“The facts show that marijuana continues to be the most frequently used and abused illicit drug in the nation,” Ms. Fay said. “To reschedule this drug for ‘medical purposes’ without the legitimate research to back it up would be fraudulent and reckless.”

Drug policy reform advocates have long questioned how involved the White House would be on the issue of marijuana rescheduling.

“And I think the answer is not very much,” said Michael Collins, deputy director of national affairs for the Drug Policy Alliance. “They left this to the DEA to decide, and that’s why we are where we are. If the White House had been more involved in this, I think the answer would have been a different one.”

A group of D.C. activists planned to protest the announcement Thursday night by singing songs out of tune outside the White House to symbolize how “the Obama administration and DEA are tone-deaf to cannabis reform,” said organizer Nikolas Schiller.

“If the Obama administration can sit by idly and not doing anything, that’s a lack of leadership,” said Mr. Schiller, a co-founder of DCMJ, the organization responsible for getting marijuana legalization on the ballot in the District in 2014.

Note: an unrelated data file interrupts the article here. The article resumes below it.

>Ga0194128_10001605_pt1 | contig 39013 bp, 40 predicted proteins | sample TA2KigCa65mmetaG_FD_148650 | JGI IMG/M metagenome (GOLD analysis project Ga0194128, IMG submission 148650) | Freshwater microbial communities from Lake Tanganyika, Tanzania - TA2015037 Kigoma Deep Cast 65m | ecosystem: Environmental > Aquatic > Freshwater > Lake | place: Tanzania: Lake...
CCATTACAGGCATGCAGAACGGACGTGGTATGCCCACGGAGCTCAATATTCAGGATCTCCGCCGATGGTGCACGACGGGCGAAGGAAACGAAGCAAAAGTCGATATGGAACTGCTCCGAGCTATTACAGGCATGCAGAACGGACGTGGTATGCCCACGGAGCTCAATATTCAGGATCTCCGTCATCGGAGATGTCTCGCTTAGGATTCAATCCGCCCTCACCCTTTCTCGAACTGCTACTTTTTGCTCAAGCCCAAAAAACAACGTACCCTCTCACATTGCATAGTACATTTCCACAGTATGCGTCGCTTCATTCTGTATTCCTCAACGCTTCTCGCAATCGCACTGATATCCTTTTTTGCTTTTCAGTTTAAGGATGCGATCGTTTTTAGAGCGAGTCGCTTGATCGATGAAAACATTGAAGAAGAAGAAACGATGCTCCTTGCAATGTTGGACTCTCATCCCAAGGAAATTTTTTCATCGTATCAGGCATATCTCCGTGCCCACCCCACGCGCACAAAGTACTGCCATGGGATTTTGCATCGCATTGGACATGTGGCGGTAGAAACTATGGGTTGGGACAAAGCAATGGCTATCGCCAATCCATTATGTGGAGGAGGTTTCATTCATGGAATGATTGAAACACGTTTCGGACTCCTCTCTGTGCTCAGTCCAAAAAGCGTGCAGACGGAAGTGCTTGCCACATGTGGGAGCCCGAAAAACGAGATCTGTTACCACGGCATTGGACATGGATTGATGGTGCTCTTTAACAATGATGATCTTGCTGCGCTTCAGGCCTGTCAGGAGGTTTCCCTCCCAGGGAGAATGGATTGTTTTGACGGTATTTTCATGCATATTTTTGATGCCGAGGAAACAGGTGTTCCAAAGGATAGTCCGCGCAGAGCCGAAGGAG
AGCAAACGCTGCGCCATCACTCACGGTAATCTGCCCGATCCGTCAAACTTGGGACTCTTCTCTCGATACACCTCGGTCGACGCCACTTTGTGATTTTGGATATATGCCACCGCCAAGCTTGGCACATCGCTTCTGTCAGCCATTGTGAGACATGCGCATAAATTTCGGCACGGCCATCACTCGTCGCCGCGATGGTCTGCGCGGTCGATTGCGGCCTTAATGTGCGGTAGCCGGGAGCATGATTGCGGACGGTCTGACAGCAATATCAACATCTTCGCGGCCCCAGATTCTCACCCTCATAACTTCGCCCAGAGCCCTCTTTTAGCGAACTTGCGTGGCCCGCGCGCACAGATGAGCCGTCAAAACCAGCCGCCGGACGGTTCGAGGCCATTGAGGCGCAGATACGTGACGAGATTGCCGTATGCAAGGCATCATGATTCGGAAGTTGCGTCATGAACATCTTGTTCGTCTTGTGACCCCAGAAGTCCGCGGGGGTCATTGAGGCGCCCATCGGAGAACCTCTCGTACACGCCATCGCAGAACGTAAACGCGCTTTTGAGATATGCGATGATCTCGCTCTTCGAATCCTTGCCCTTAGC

As Americans go to the polls to elect the next president in November, voters in five states are set to decide on legalization of recreational marijuana. With the likely expansion of the marijuana industry in several of those states, advocates wish federal policy changes could have been locked down before the election.

Mr. Angell believes both Democratic presidential candidate Hillary Clinton and Republican candidate Donald Trump have said enough publicly about respecting state marijuana laws that it would be politically difficult for either to move away from that stance. But he notes the Justice Department guidelines about respecting state laws are just that — guidelines.

“They are not set in stone,” he said. “The next president could change that on a whim, and that’s concerning.”

With the rescheduling effort shot down by the DEA, advocates say they will look to Congress to tap into the momentum of the states.